The right to access personal data is fundamental to data protection, and it was present in data protection laws as early as the Council of Europe’s Convention 108 (1981) and the UK’s Data Protection Act 1984. 

But providing access to personal data continues to challenge many organisations—particularly those handling high volumes of information or dealing with disgruntled ex-employees. Courts still regularly hear cases on the subject, and many regulators will focus on the right of access throughout 2024. 

Access is the theme of the European Data Protection Board’s (EDPB) coordinated enforcement action throughout 2024. Earlier this month, the French regulator chose access as a priority topic for investigations and the UK’s Information Commissioner’s Office (ICO) recently reprimanded several organisations for lengthy data subject access request (DSAR) backlogs. 

Recent ‘right of access’ lessons from the EU’s Court of Justice 

Despite the long history of the right of access, the Court of Justice of the European Union (CJEU) dealt with several cases last year resolving ambiguities in its interpretation. 

In the January 2023 Case C-154/21 RW v Österreichische Post, the CJEU considered Article 15(1)(c) GDPR, which states that a DSAR can be used to request information about the “recipients or categories of recipient” of a data subject’s personal data. So, which is it the recipients, or the categories of recipient? 

The court held that a controller must always disclose the actual recipients of personal data— the names of the specific companies or people with whom the controller has shared personal data unless such a disclosure would be “impossible”. The CJEU clarifies here that the right of access may be restricted to information about categories of recipients if it is impossible to disclose the identity of specific recipients, in particular where they are not yet known. 

In the May 2023 Case C-487/21 Österreichische Datenschutzbehörde and CRIF, the CJEU was asked to decide whether controllers could provide a comprehensive summary of a data subject’s personal data in response to a DSAR, or whether a full copy of the data (including database extracts or scans of documents) was always required.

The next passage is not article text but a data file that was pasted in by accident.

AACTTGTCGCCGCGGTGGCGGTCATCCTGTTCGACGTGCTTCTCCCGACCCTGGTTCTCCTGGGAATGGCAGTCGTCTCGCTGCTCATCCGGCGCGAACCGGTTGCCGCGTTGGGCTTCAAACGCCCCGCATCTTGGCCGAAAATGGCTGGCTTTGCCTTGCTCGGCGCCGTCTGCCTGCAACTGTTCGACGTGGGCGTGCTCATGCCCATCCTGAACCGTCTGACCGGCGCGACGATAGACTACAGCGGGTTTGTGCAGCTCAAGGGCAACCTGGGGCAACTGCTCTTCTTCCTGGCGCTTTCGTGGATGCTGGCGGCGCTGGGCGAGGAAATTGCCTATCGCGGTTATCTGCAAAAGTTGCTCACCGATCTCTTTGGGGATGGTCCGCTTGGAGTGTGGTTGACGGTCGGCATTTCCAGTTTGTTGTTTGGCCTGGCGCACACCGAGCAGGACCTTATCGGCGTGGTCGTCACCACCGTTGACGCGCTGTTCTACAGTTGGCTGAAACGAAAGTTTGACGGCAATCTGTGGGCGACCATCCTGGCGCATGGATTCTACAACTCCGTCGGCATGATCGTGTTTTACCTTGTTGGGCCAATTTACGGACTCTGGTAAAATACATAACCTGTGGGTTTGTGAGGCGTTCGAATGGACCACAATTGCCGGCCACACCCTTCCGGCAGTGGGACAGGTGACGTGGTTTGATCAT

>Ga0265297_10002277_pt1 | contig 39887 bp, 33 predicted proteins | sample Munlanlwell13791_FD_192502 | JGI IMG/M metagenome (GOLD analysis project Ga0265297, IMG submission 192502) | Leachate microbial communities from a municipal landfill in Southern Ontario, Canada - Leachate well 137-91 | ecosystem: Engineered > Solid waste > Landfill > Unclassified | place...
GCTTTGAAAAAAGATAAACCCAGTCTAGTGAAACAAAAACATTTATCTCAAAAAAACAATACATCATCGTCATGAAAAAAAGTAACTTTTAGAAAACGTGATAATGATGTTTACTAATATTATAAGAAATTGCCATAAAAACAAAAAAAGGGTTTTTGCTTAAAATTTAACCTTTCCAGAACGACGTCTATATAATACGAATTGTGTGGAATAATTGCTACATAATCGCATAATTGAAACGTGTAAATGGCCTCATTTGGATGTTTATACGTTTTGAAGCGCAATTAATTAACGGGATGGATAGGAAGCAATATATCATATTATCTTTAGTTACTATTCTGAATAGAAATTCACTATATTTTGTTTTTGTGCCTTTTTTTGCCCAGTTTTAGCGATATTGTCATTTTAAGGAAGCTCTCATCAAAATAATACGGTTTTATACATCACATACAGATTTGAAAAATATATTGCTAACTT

The court found that data subjects are entitled to a “faithful reproduction” of all the personal data they request. This doesn’t necessarily mean providing full documents, but the data subject must be able to “fully understand the information” and exercise their other rights. 

In the October 2023 Case C‑307/22 FT v RW, the court found that a person’s motivation for making a DSAR is irrelevant a valid request must be met, whether the information is for a legal “fishing expedition” or to check that the controller is processing the personal data lawfully. 

Possible legal changes in the UK 

The UK’s Data Protection and Digital Information Bill (DPDIB) proposes several changes to the UK GDPR’s rules on the right of access. However, controllers struggling with large DSAR backlogs might find that the reforms don’t go as far as they had hoped. 

In its Data: A New Direction consultation paper, the government suggested reintroducing a nominal fee for data subjects submitting a DSAR. This proposal was scrapped in the tabled version of the DPDIB, but several other reforms were included in the Bill. 

The Bill would change the threshold at which controllers may deny a request or charge a fee. While the current law excludes “manifestly unfounded or excessive” DSARs, the  DPDIB’s new Article 15A would refer to “vexatious or excessive” requests. 

The law would also provide a set of factors to consider when determining whether a DSAR is vexatious or excessive, such as the relationship between the data subject and the controller, whether the request has been made in bad faith, or whether the request is an “abuse of process.” 

The DPDIB would also clarify when the 30-day timescale for fulfilling a request begins. An amendment tabled in November 2023 would specify that controllers only need to conduct a “reasonable and proportionate” search for requested personal data. 

Streamlining subject access requests 

The right of access is a stated enforcement priority across the European Economic Area (EEA) and the UK. Poorly handled DSARs can cause data controllers to suffer reputational damage and deliver dissatisfactory experiences for employees, customers, and other stakeholders. 

However, the right of access doesn’t exist in isolation. An efficient DSAR process flows from good data protection practices elsewhere in an organisation, including record-keeping, data minimisation, and vendor management. 

HewardMills can assist your company with all aspects of data protection and data governance, helping you achieve a timely, efficient DSAR response process. 

If you would like to discuss this topic or anything else data protection and privacy-related, please contact us at